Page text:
Book Review, Books

The Husband’s Secret – Book Review 


The name piqued my interest when a friend mentioned this book for the first time. When she said it haunted her for a while I knew I had to read it too.

If you like books that have intertwining stories, deep characters, a buttery smooth flow of words and a plot so interesting that you can’t

 put the book down, it is THE book for you.

I loved the complexity of characters. You know how we think we are a certain kind of person but behave completely different way when life tests us? The Husband’s Secret has a few of those instances, and their narration along with each character’s thought process is fascinating.

Liane Moriarty seems to me an expert in human psychology. Places where she’s putting a person’s thoughts in words are the best bits of the novel – the monologue that goes on in Rachel’s mind as she sits in the bath after Tupperware party, the thoughts Cecelia is thinking soon after she finished reading the letter, the array of emotions that cross Tess’s mind as she’s talking with Will towards the end are beautifully captured.

The intense indirect conversation Cecelia and Virginia share about the secret is another part that I liked.

Its not a happy book, but its not depressing either. Its an enjoyable read and ends with the message of what goes around comes around. Its a tale of a crime committed in passion, a marriage with all trust lost, a loss one can’t forget, a huge misunderstanding and a shattered hope. The epilogue was my most favorite part of the book where the author paints a picture with parallel possibilities. Its pretty intense and will make you wonder about the innumerable choices you have made to create the life you have today and maybe fantasize a little about the parallel possibilities yourself. It sort of reminded me of One by Richard Bach.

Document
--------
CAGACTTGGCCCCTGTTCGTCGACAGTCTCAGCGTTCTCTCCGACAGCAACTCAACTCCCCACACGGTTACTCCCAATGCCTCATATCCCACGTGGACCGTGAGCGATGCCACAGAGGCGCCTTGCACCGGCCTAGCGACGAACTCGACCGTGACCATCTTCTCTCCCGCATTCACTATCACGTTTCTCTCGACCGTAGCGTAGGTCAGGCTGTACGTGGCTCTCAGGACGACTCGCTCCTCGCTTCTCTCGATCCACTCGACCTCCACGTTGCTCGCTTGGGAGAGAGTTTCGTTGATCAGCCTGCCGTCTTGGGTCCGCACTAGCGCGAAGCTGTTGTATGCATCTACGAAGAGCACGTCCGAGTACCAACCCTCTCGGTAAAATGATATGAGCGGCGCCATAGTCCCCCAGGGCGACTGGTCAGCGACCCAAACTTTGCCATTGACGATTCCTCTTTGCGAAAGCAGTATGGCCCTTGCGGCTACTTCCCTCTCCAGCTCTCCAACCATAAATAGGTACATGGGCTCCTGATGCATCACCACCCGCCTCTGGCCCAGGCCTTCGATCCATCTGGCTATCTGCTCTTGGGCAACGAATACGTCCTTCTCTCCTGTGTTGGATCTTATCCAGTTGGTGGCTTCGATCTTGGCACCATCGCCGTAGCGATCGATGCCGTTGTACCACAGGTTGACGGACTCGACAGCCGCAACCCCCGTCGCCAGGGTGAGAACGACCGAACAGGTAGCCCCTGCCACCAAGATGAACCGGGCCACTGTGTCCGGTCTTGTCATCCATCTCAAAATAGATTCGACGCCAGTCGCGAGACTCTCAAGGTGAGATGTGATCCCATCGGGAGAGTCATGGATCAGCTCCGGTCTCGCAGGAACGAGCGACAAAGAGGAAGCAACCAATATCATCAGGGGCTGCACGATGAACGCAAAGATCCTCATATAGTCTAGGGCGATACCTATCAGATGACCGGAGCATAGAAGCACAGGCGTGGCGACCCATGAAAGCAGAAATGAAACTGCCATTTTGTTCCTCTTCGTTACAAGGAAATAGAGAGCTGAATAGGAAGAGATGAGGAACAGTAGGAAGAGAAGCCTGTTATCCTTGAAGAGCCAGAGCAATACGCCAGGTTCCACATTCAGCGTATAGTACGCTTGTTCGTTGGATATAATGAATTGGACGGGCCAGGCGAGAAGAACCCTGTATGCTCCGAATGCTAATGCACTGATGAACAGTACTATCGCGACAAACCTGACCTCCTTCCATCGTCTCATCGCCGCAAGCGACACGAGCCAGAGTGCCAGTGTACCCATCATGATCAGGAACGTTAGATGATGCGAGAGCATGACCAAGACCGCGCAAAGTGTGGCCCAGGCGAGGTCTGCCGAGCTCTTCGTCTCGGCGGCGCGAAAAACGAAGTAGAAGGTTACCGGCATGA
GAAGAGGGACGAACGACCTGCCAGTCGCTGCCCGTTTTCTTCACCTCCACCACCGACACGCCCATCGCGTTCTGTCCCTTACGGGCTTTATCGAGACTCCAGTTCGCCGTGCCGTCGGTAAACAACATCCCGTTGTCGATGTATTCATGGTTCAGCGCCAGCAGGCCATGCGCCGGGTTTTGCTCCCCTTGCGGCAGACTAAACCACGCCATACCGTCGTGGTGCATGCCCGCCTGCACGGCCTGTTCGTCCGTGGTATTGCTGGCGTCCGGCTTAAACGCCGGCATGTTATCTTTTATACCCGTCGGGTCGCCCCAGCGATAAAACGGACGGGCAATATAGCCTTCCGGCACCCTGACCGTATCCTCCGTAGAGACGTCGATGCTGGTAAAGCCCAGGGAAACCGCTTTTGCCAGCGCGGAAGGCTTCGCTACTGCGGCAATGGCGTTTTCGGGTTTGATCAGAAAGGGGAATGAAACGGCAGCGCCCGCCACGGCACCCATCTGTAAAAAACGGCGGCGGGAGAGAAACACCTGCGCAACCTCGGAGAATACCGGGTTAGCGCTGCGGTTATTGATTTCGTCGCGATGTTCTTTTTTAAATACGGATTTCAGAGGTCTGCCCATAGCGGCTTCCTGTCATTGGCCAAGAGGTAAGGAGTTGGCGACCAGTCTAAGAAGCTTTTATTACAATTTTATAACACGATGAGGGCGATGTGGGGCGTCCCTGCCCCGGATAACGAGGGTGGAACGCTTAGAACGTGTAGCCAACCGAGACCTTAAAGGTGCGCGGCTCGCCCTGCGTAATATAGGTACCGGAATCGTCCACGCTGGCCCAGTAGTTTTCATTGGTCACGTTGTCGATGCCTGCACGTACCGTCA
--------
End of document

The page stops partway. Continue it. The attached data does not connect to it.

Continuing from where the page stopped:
A story line like this which has a hideous secret in the very core can’t conclude with hearts and flowers. I actually appreciate that the author has kept the plot realistic and has stayed away from creating a sugary fallacy. The book started as a regular story with myriad emotions but with a happy feel overall. Gradually it became complex and when the secret was disclosed I wondered how could something so monstrous be corrected without hurting anyone. It couldn’t. The message is subtle but rings clear – no matter how nice a person you are, you have to pay the price of causing pain to another human, in one form or the other. It is sort of frightening to see how one thing leads to another and snowballs into a giant wave which engulfs everyone when it bursts. It is also creepy the way one action triggers another and a chain reaction ensues, the end result not at all related but surely caused by the first step of the series… A process that sometimes spans decades without diluting the impact. Made me wonder how my casual actions may be starting chain reactions of their own.